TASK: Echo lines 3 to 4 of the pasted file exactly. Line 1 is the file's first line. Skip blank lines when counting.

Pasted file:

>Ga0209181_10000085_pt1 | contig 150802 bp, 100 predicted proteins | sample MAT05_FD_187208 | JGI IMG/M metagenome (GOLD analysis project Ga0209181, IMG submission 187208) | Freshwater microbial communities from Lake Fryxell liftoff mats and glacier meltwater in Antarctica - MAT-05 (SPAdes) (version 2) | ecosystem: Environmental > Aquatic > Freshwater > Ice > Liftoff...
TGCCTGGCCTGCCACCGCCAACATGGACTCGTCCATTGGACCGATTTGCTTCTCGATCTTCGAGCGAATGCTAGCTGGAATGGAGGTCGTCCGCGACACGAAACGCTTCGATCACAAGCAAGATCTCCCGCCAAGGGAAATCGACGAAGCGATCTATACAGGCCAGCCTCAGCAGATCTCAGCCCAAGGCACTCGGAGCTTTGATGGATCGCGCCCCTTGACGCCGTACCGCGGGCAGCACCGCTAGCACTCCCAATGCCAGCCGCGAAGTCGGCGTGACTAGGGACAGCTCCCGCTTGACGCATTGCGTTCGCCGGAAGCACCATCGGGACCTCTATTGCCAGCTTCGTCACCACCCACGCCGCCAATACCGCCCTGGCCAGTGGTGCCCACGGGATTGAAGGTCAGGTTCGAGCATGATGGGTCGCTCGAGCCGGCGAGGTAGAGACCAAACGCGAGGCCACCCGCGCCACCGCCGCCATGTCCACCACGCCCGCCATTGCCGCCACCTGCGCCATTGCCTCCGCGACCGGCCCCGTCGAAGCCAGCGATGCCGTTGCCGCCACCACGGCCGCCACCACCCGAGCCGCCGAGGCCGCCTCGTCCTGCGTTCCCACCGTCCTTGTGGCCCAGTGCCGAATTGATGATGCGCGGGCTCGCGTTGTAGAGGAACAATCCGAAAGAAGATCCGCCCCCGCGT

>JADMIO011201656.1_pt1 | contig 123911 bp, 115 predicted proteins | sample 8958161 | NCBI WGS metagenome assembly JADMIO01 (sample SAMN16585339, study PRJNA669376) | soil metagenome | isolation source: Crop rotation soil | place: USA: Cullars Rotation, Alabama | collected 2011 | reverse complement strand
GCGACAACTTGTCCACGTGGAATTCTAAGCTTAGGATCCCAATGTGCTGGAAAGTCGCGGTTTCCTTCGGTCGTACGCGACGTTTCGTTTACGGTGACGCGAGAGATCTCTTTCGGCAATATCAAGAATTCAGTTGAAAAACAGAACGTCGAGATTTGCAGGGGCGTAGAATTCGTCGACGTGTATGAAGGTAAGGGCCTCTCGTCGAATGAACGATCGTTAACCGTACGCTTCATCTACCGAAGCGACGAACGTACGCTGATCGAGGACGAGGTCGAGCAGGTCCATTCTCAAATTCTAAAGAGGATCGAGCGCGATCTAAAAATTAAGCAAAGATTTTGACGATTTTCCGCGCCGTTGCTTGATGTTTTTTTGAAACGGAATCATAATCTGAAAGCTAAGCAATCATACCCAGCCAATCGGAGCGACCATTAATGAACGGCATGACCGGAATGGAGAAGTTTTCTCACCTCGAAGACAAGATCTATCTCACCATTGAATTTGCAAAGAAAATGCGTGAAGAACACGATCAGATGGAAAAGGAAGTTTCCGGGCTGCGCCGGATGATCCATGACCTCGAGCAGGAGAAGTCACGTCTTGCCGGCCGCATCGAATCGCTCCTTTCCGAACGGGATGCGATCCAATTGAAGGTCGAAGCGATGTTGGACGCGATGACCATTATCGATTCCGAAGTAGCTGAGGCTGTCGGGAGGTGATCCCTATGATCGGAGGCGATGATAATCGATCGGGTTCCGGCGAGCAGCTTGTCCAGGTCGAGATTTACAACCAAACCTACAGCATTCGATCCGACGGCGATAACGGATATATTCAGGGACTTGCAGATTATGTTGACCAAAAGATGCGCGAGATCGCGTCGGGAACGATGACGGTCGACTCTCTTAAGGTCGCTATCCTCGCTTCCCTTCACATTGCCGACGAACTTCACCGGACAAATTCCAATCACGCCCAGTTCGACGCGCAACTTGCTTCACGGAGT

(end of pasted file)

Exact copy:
>JADMIO011201656.1_pt1 | contig 123911 bp, 115 predicted proteins | sample 8958161 | NCBI WGS metagenome assembly JADMIO01 (sample SAMN16585339, study PRJNA669376) | soil metagenome | isolation source: Crop rotation soil | place: USA: Cullars Rotation, Alabama | collected 2011 | reverse complement strand
GCGACAACTTGTCCACGTGGAATTCTAAGCTTAGGATCCCAATGTGCTGGAAAGTCGCGGTTTCCTTCGGTCGTACGCGACGTTTCGTTTACGGTGACGCGAGAGATCTCTTTCGGCAATATCAAGAATTCAGTTGAAAAACAGAACGTCGAGATTTGCAGGGGCGTAGAATTCGTCGACGTGTATGAAGGTAAGGGCCTCTCGTCGAATGAACGATCGTTAACCGTACGCTTCATCTACCGAAGCGACGAACGTACGCTGATCGAGGACGAGGTCGAGCAGGTCCATTCTCAAATTCTAAAGAGGATCGAGCGCGATCTAAAAATTAAGCAAAGATTTTGACGATTTTCCGCGCCGTTGCTTGATGTTTTTTTGAAACGGAATCATAATCTGAAAGCTAAGCAATCATACCCAGCCAATCGGAGCGACCATTAATGAACGGCATGACCGGAATGGAGAAGTTTTCTCACCTCGAAGACAAGATCTATCTCACCATTGAATTTGCAAAGAAAATGCGTGAAGAACACGATCAGATGGAAAAGGAAGTTTCCGGGCTGCGCCGGATGATCCATGACCTCGAGCAGGAGAAGTCACGTCTTGCCGGCCGCATCGAATCGCTCCTTTCCGAACGGGATGCGATCCAATTGAAGGTCGAAGCGATGTTGGACGCGATGACCATTATCGATTCCGAAGTAGCTGAGGCTGTCGGGAGGTGATCCCTATGATCGGAGGCGATGATAATCGATCGGGTTCCGGCGAGCAGCTTGTCCAGGTCGAGATTTACAACCAAACCTACAGCATTCGATCCGACGGCGATAACGGATATATTCAGGGACTTGCAGATTATGTTGACCAAAAGATGCGCGAGATCGCGTCGGGAACGATGACGGTCGACTCTCTTAAGGTCGCTATCCTCGCTTCCCTTCACATTGCCGACGAACTTCACCGGACAAATTCCAATCACGCCCAGTTCGACGCGCAACTTGCTTCACGGAGT